Arizona’s legal response to illegal immigrants may be challenged by the federal government, but the rest of us close to the Mexican border cannot and should not sit idle on the sidelines: it is as much a Colorado Springs issues as any. An immigration artery, aka I-25, runs through our midst.

We could argue endlessly either about the morality associated with illegal immigrants or about the data associated with them. Instead, I suggest we focus on pragmatic solutions to an existing problem, a problem that won’t go away just because we are ignoring it.

If we argue about the morality of illegal immigration one thing remains clear: it is an illegal act that should be punished. Punishment in this case means deportation. Anything else would be deemed inappropriate, since illegal immigrants have broken the law and deserve punishment. This is the sentiment we observe in Arizona and other southern border states.

If we argue about the facts, we should be willing to spend years figuring out first, how many illegal immigrants there are, second, where they reside, and most controversially, third, whether their presence in our midst an economic cost or benefit. Are they a drain on overtaxed resources or an unaccounted contribution to our financial health?

These two sets of debates find their intellectual comfort zone in the conservative right and the liberal left as if they were yet another match for television audiences. As we see regularly, these kinds of debates end up being mocked on late-night talk-shows, so perhaps we could bring some sense and fruitful solutions through the print-media (and their Internet venues).

Let’s agree on two basic assumptions: first, unless you are a native American Indian, you are inevitably an immigrant (your ancestry is foreign), no matter how long you and your family have resided in the United States. Second, we have always welcomed immigrants and appreciated their contributions — see our population growth since 1776 all the way to the success of the Silicon Valley — so much so that the current immigration code still welcomes millionaires from anywhere in the world.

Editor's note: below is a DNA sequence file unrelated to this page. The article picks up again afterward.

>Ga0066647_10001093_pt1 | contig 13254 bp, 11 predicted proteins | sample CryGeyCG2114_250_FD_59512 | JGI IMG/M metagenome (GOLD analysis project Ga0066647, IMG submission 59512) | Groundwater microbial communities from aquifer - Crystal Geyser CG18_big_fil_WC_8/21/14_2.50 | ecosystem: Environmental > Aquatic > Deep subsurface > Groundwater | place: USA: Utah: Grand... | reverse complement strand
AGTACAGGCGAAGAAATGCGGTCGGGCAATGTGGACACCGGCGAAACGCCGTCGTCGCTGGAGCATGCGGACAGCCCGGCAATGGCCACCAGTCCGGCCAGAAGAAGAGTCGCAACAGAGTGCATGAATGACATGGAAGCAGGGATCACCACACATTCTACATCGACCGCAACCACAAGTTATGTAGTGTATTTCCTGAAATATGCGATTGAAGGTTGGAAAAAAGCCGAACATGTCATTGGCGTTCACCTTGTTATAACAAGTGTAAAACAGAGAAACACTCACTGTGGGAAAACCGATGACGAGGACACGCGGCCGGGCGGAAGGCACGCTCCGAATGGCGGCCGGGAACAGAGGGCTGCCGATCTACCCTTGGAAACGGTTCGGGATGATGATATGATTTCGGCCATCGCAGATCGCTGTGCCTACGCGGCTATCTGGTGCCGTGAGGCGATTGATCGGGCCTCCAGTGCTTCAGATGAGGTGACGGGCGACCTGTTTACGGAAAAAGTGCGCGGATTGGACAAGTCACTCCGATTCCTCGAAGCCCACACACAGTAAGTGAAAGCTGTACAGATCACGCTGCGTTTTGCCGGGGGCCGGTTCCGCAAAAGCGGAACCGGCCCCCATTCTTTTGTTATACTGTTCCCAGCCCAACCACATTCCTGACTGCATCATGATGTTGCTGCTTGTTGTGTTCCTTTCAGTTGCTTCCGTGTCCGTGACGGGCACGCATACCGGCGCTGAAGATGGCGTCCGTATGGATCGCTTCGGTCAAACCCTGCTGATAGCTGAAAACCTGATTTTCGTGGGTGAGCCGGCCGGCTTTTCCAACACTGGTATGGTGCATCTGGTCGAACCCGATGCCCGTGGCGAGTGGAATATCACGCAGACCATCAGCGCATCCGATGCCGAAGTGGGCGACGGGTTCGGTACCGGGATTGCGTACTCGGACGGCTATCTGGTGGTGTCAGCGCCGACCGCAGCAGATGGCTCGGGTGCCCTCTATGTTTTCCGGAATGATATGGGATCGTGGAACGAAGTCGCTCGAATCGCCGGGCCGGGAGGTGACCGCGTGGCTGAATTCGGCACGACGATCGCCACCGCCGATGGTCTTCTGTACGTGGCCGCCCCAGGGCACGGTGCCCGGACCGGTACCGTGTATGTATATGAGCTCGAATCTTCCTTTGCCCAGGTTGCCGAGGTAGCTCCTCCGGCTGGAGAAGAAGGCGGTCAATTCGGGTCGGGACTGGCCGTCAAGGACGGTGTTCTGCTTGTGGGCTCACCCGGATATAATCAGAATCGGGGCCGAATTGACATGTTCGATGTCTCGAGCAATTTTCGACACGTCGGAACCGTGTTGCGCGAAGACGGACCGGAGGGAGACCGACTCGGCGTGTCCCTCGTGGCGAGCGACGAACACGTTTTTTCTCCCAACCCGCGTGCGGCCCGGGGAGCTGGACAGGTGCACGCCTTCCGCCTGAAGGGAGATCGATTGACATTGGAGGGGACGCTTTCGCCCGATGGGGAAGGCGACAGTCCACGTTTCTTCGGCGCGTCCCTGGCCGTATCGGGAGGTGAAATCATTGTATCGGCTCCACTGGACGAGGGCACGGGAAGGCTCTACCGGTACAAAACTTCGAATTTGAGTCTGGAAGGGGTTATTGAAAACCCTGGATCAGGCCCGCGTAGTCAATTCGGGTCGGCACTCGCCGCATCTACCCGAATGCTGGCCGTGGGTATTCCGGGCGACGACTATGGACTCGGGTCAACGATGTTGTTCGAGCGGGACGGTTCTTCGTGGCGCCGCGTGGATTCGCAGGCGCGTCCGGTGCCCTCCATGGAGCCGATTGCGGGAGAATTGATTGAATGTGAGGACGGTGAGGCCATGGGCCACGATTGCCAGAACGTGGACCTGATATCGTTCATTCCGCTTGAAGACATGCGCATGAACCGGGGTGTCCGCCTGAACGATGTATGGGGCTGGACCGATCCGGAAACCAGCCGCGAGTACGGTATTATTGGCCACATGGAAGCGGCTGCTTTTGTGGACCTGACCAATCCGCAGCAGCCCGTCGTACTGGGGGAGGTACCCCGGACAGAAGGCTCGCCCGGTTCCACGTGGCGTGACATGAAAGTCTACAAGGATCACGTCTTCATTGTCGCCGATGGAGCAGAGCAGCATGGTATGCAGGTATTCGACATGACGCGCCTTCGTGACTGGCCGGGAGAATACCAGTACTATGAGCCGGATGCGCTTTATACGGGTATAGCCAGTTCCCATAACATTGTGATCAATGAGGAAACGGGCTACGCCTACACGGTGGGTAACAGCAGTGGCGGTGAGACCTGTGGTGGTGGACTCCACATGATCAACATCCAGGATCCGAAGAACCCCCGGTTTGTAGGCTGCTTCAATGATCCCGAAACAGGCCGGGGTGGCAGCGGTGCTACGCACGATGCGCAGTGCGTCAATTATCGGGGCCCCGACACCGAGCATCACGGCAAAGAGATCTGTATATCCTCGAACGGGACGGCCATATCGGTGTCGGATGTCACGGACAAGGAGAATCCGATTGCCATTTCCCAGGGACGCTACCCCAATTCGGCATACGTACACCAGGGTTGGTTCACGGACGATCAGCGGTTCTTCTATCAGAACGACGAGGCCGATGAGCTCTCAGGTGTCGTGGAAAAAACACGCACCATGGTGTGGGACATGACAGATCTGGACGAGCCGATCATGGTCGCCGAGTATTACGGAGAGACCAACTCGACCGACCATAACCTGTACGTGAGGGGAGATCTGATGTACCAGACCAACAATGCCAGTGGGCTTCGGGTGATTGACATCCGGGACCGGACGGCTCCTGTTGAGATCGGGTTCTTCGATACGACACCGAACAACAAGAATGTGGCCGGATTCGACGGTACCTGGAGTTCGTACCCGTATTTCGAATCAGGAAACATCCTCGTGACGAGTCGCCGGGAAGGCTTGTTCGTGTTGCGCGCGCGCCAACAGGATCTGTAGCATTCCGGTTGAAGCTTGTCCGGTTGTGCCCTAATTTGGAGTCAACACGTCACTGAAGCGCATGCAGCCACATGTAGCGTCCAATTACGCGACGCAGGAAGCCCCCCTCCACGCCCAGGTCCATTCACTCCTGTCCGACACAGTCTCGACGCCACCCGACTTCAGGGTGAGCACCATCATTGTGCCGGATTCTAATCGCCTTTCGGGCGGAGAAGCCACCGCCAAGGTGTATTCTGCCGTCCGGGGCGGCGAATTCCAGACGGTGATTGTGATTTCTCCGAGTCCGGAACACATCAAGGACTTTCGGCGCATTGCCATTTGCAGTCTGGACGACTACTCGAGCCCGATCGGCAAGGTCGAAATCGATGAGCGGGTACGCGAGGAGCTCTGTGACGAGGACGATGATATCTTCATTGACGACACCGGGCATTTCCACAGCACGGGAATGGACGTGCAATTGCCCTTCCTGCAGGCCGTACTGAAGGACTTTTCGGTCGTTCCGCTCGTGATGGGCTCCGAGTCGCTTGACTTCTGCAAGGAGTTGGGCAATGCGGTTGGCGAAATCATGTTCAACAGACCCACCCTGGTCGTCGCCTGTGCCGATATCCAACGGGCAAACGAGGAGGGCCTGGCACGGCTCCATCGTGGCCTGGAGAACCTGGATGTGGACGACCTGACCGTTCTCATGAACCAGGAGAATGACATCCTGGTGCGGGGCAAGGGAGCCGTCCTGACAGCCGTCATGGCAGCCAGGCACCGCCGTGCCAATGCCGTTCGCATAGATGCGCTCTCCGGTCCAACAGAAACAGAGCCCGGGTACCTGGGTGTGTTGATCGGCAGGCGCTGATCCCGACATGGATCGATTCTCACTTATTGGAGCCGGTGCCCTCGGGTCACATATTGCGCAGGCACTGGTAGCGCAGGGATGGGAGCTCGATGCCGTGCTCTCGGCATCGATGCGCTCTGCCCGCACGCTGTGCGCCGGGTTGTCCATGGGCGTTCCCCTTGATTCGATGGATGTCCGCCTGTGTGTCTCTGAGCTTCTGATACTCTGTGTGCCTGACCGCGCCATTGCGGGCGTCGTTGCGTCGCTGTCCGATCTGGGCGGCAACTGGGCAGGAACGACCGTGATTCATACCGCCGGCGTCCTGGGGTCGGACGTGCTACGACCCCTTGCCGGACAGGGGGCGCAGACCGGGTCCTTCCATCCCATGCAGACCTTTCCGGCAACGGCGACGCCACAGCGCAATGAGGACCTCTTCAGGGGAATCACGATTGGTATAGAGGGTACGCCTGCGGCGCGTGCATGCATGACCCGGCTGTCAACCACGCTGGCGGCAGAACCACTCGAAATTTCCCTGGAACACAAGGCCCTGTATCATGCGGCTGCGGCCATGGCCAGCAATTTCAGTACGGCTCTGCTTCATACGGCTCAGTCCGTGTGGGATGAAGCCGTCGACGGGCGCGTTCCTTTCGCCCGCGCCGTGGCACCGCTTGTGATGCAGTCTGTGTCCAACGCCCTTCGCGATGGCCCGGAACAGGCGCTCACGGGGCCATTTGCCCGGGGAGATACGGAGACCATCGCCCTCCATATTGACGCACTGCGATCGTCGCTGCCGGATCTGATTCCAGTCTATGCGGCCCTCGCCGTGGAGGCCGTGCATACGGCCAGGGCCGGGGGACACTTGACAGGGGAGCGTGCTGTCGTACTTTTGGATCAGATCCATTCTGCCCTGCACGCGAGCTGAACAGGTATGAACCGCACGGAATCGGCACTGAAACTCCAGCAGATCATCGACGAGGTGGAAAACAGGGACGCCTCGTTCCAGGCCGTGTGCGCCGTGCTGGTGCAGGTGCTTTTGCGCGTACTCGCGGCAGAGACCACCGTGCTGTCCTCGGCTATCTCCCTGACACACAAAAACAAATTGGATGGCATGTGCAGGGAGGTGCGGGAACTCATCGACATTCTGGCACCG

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What follows from the first assumption is the possible conclusion that we should at least consider illegal immigrants sympathetically. What follows from the second assumption is that illegal immigrants could be treated like millionaires, and as such we could have them pay for their violation of the law or pay their way out of jail or deportation.

Let’s find every illegal immigrant in the land and give him/her the option of either deportation or the purchase of a Green Card on the way to full citizenship. The price: $100,000. Payment plan: a 20-year “mortgage” (unless paid in cash), with an average monthly cost of $660 (5 percent interest). Penalty: three missed payments and you are deported. Reward: after 20 years you receive your citizenship!

In the meantime we have accomplished a few things: 1. the underground economy is now legal. 2. Being part of the IRS data base, national tax revenue increases. 3. Additional “citizenship” purchases can eliminate the national deficit, assuming there are 10 million illegal immigrants who would pay monthly $6.6 billion!

For those who want to quibble over the details, this proposal is open to revisions. Is $660 a month too much? Then make it per family of four rather than individually, and you’d still have $1.65 billion monthly to work with. Are there only 4 million illegal immigrants? Once again, adjust the monthly amount and you’ll get $2.64 billion per month. How much will it cost to find every illegal immigrant? I don’t know, but I will guarantee that the benefits outweigh the costs (bail bondsmen can be used).

Perhaps ideological rhetoric can be replaced with economic common-sense, and we would all get along and have our financial troubles paid for by immigrants. This proposal is American as apple pie, or more accurately, as pizza!

Raphael Sassower is professor of philosophy at the University of Colorado at Colorado Springs and was himself a legal immigrant from Israel (1977, naturalized 1982).


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